PEOPLE of the State of California, Plaintiff and Respondent, v. ATCHISON, TOPEKA & SANTA FE RAILWAY COMPANY, Defendant and Appellant.
On June 7, 1968, appellant was convicted of violating section 24242 of the Health and Safety Code. Defendant seeks a reversal of that conviction.
We shall now examine the section in question and the facts as they were presented to this court pursuant to an engrossed statement on appeal. Section 24242, California Health and Safety Code, provides: ‘A person shall not discharge into the atmosphere from any single source of emission whatsoever any air contaminant for a period or periods aggregating more than three minutes in any one hour which is:
(a) As dark or darker in shade as that designated as No. 2 on the Ringelmann Chart, as published by the United States Bureau of Mines, or
(b) Of such opacity as to obscure an observer's view to a degree equal to or greater than does smoke described in subsection (a) of this section.'
The testimony disclosed that the emissions complained of occurred when the engine started moving again after stopping. Defense witnesses testified and explained the operation of a diesel locomotive.
Without going into the technical testimony elicited during the course of the trial it is enough for our purposes here to relate that the testimony disclosed that from the time the diesel engine starts moving from a standstill there is from 1—3 minutes during which the engine emits black smoke. This is what the witness called ‘lag-time’ black smoke. Defense witnesses further testified and the evidence is undisputed that there is now no known way to prevent black smoke from being emitted when the engine starts from a standstill. The witness stated that it would be impossible to operate the railroad in Los Angeles County without producing this ‘lag-time smoke’ each time an engine started up from a standstill.
There is no denying that the purpose of section 24242, Health and Safety Code, (health of the public) is a valid one. However, the question here involved is whether or not the particular section places an undue and unreasonable burden on appellant's operations in interstate commerce. Here the evidence is uncontradicted that appellant as of now has no known method of curing the defect in question.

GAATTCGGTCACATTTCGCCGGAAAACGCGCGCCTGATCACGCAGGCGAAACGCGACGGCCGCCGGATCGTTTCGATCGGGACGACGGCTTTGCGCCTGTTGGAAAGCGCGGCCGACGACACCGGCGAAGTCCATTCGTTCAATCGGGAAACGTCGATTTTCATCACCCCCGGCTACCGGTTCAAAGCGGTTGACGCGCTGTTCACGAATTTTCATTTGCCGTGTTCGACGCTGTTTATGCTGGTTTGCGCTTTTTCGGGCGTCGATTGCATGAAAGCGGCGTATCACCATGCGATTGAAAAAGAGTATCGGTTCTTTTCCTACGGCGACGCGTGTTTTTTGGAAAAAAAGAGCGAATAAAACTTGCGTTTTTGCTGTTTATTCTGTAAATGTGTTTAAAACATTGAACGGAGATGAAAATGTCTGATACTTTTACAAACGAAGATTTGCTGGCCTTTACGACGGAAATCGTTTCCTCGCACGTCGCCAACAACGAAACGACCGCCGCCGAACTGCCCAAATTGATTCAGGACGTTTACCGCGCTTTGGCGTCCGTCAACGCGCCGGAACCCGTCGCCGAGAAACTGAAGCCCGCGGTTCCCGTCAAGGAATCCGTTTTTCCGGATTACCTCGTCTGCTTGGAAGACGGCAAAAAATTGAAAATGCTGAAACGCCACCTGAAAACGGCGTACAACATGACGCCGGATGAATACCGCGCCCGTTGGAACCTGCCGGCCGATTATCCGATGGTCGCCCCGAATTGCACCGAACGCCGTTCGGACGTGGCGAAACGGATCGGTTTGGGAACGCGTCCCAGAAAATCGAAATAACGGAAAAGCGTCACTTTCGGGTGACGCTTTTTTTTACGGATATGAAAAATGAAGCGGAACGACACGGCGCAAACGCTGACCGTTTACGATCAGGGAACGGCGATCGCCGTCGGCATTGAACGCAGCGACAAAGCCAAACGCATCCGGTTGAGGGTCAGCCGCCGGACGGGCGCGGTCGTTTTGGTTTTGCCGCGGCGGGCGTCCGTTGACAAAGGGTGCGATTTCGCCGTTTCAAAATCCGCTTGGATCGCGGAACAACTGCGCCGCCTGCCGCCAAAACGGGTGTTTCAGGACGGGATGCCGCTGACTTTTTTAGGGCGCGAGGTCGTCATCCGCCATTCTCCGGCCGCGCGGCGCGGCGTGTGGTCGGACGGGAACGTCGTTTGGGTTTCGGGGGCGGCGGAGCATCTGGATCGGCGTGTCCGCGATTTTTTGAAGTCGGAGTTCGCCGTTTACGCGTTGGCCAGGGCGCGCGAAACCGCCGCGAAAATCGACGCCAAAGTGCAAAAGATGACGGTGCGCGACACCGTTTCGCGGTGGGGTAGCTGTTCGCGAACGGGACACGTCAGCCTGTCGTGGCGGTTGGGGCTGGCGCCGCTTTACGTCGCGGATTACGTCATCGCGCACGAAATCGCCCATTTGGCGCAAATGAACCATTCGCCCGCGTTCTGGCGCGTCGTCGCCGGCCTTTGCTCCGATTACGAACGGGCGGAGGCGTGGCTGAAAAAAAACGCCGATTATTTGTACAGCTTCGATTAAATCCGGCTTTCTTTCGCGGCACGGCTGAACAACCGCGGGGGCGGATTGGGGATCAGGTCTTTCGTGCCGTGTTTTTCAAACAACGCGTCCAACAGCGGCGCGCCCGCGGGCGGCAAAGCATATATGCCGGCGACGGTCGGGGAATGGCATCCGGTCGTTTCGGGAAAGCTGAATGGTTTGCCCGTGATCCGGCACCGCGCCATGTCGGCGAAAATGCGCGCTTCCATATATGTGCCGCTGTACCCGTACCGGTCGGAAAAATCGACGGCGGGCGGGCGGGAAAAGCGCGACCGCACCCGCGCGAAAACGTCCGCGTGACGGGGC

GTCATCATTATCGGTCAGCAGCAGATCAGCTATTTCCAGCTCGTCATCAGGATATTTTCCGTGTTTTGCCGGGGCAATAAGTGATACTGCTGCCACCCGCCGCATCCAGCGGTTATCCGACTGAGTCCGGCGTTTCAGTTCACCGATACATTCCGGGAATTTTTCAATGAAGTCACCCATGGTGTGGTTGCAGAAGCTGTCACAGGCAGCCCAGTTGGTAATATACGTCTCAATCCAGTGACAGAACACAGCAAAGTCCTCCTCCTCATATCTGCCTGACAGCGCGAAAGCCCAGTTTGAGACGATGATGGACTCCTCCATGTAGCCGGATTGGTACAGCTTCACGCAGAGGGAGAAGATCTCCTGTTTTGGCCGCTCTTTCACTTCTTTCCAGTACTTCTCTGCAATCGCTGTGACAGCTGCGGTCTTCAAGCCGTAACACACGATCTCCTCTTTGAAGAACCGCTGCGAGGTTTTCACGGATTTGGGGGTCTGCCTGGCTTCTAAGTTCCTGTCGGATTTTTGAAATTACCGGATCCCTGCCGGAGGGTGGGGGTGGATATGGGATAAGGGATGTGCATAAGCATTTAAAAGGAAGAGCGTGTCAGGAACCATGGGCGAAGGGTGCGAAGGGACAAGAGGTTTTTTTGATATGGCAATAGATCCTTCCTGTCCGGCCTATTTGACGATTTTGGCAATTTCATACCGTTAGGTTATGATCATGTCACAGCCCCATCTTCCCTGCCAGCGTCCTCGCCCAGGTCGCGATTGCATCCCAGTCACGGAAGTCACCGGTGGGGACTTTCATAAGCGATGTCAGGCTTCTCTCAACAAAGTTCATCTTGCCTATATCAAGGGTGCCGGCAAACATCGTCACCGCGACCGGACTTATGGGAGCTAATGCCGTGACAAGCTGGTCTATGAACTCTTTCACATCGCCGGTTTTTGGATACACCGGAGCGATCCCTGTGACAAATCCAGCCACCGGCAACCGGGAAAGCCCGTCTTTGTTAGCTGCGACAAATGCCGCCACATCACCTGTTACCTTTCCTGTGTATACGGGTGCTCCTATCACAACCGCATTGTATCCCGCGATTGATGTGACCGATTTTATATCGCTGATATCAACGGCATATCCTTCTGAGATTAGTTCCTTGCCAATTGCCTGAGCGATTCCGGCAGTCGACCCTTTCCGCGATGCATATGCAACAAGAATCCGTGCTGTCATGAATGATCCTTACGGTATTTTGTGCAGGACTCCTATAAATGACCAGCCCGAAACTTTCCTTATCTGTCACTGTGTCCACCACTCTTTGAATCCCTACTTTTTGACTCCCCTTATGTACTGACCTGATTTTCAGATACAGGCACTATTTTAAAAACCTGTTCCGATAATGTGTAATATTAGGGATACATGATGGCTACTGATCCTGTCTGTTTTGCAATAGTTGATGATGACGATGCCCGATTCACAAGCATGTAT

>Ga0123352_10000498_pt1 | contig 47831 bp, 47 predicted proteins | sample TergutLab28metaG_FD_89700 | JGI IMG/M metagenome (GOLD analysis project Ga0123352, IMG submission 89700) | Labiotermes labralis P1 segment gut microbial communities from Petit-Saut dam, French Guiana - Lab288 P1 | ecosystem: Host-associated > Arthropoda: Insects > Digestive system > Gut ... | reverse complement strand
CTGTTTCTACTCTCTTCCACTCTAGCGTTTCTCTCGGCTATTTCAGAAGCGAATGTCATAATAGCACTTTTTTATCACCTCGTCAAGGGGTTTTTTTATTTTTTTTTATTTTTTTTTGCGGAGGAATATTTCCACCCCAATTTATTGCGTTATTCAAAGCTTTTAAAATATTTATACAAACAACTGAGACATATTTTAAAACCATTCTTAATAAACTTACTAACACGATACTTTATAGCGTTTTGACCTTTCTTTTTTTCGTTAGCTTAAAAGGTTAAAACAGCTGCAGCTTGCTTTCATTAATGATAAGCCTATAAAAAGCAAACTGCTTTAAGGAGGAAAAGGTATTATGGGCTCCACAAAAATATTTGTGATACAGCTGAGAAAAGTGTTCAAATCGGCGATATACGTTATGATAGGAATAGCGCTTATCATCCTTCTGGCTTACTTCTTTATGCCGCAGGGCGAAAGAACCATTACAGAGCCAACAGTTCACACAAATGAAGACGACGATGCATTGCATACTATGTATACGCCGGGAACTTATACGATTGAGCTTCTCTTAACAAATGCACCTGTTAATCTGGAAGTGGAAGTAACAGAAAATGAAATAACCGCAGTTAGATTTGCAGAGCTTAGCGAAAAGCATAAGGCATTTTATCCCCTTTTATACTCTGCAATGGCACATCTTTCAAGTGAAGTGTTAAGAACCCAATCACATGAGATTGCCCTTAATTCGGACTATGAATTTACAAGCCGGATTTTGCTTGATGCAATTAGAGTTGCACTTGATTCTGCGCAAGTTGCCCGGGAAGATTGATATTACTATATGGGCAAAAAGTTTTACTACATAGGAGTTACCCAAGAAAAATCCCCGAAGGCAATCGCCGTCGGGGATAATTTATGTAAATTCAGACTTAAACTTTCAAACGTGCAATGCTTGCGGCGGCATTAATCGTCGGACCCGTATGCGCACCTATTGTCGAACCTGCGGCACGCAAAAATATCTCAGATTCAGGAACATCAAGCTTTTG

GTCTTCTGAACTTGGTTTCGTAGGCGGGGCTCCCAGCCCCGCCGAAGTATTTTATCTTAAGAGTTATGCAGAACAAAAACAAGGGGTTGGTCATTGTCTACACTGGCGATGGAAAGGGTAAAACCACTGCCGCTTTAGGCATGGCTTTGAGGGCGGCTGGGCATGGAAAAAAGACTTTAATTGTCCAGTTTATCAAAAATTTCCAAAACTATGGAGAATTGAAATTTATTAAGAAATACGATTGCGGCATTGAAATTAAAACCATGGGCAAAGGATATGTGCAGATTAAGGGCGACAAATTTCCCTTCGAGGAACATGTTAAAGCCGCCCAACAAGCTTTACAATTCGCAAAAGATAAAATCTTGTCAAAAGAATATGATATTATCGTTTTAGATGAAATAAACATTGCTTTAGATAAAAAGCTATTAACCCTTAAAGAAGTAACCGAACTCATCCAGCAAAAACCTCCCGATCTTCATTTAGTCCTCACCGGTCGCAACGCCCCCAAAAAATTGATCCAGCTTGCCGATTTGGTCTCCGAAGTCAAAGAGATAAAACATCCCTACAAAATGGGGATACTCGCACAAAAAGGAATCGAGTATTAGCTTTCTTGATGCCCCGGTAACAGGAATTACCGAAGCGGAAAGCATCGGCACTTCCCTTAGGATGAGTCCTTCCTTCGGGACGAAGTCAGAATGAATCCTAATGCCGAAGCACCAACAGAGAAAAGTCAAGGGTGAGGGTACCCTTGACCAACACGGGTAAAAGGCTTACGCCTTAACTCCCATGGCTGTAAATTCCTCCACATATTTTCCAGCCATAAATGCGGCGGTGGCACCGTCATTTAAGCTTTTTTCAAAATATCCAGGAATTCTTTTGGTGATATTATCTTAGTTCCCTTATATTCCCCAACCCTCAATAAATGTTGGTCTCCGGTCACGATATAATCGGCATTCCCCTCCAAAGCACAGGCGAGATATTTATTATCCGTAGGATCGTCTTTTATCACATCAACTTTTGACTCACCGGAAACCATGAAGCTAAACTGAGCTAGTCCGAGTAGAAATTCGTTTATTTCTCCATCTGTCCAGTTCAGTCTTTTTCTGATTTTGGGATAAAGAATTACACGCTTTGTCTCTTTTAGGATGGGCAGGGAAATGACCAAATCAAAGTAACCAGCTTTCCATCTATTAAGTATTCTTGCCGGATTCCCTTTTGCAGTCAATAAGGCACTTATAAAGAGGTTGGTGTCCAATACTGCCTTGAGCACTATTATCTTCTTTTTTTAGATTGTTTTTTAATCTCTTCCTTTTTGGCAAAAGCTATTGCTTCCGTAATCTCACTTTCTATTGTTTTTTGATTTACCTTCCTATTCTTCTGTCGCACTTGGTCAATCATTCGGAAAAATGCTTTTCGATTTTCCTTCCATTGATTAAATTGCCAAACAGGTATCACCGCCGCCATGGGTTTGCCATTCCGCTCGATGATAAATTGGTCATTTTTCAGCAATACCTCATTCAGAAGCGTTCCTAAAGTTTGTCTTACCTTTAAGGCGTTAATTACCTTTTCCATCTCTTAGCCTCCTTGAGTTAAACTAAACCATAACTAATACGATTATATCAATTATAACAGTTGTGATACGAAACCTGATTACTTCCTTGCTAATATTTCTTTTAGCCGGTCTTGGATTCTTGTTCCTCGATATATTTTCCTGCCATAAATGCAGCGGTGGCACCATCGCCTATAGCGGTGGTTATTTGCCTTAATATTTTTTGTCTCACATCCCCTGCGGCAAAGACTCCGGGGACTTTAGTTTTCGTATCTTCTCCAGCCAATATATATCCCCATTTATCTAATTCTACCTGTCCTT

Huron Portland Cement Co. v. City of Detroit, 362 U.S. 440, 80 S.Ct. 813, 4 L.Ed.2d 852 held that (1) the City of Detroit's smoke abatement code was a proper exercise of the police power; (2) the state regulation had not been preempted by federal action; (3) application of the city code to vessels engaged in interstate commerce did not impose an impermissible burden on interstate commerce; (4) the mere possession of a federal license did not immunize a ship from the operation of the normal incidents of local police power, not constituting a direct regulation of commerce. Appellants, in contending that the ordinance could not constitutionally be applied to them, did not argue or present to the court the proposition that violation of the ordinance could not be avoided. The U.S. Supreme Court, in its statement of the facts, stated that ‘Structural alterations would be required in order to insure compliance with the Code.’ No other reference is made in the opinion to such alteration. The Supreme Court of Michigan (355 Mich. 227, 93 N.W.2d 888, which was affirmed by the U.S. Supreme Court) stated: ‘If this ordinance sought to prevent the emission of all smoke, or if adequate means of smoke control were not available, then a different question might be before us. But this ordinance concededly seeks to outlaw only the emission of smoke of such density that can readily be prevented by the use of modern smoke control equipment. All it costs is money.’ (p. 892) The question was not presented as to whether the ordinance could be applied if appellant had made a showing that no methods were available by which they could avoid violation. It is because of this that we do not feel the Huron case is controlling.
In People v. Cunard White Star (1939) 280 N.Y. 413, 21 N.E.2d 489, it was held that a regulation of smoke is valid only if limited to prohibiting discharge of smoke avoidable by the use of modern appliances and of practicable methods. In that case the trial court had rejected an offer of proof by defendant to the effect that all due and reasonable precautions had been taken and that such smoke as may have been created was only such smoke as is absolutely unavoidable, the court stating that such evidence would be immaterial because any discharge of smoke, even if unavoidable, would constitute a violation of the ordinance. Upon appeal the conviction was reversed and a new trial ordered. The court stated: ‘If the prohibition against the discharge of dense smoke is so applied that a steamship company may be found guilty of a violation because, in the operation of great liners with up-to-date equipment, dense smoke is discharged for a few minutes while a vessel is being prepared for departure, though it is shown that, even in the exercise of the greatest care, it would be impossible or impractical to avoid such smoke, then it seems to me clear beyond question that the ordinance is unreasonable, obstructs foreign commerce and exceeds the power of the State.’ (p. 490)
We conclude, therefore, that the statute in question as applied to appellant herein under the circumstances shown by this record constitutes an unreasonable burden upon appellant's operations and as such substantially impedes the free flow of interstate commerce which is prohibited by the Constitution of the United States.
The judgment is reversed.
WAPNER, Associate Justice Pro Tem.* FN* Judge of the superior court sitting under assignment by the Chairman of the Judicial Council.
FILES, P.J., and JEFFERSON, J., concur.